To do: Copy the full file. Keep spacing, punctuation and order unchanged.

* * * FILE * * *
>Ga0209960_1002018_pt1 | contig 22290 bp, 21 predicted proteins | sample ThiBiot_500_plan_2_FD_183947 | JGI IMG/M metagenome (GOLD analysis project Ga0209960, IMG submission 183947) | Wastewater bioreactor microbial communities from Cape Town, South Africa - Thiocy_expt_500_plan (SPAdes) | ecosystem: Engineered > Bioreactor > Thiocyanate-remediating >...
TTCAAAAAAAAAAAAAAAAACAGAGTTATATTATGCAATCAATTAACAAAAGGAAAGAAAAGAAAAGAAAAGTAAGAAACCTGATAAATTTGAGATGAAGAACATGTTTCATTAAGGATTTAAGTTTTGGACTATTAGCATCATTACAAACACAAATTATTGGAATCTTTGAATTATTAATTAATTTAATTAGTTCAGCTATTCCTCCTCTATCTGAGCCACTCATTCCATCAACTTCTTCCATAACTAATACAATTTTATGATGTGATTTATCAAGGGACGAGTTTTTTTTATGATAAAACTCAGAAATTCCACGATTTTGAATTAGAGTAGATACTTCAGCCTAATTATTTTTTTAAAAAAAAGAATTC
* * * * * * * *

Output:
>Ga0209960_1002018_pt1 | contig 22290 bp, 21 predicted proteins | sample ThiBiot_500_plan_2_FD_183947 | JGI IMG/M metagenome (GOLD analysis project Ga0209960, IMG submission 183947) | Wastewater bioreactor microbial communities from Cape Town, South Africa - Thiocy_expt_500_plan (SPAdes) | ecosystem: Engineered > Bioreactor > Thiocyanate-remediating >...
TTCAAAAAAAAAAAAAAAAACAGAGTTATATTATGCAATCAATTAACAAAAGGAAAGAAAAGAAAAGAAAAGTAAGAAACCTGATAAATTTGAGATGAAGAACATGTTTCATTAAGGATTTAAGTTTTGGACTATTAGCATCATTACAAACACAAATTATTGGAATCTTTGAATTATTAATTAATTTAATTAGTTCAGCTATTCCTCCTCTATCTGAGCCACTCATTCCATCAACTTCTTCCATAACTAATACAATTTTATGATGTGATTTATCAAGGGACGAGTTTTTTTTATGATAAAACTCAGAAATTCCACGATTTTGAATTAGAGTAGATACTTCAGCCTAATTATTTTTTTAAAAAAAAGAATTC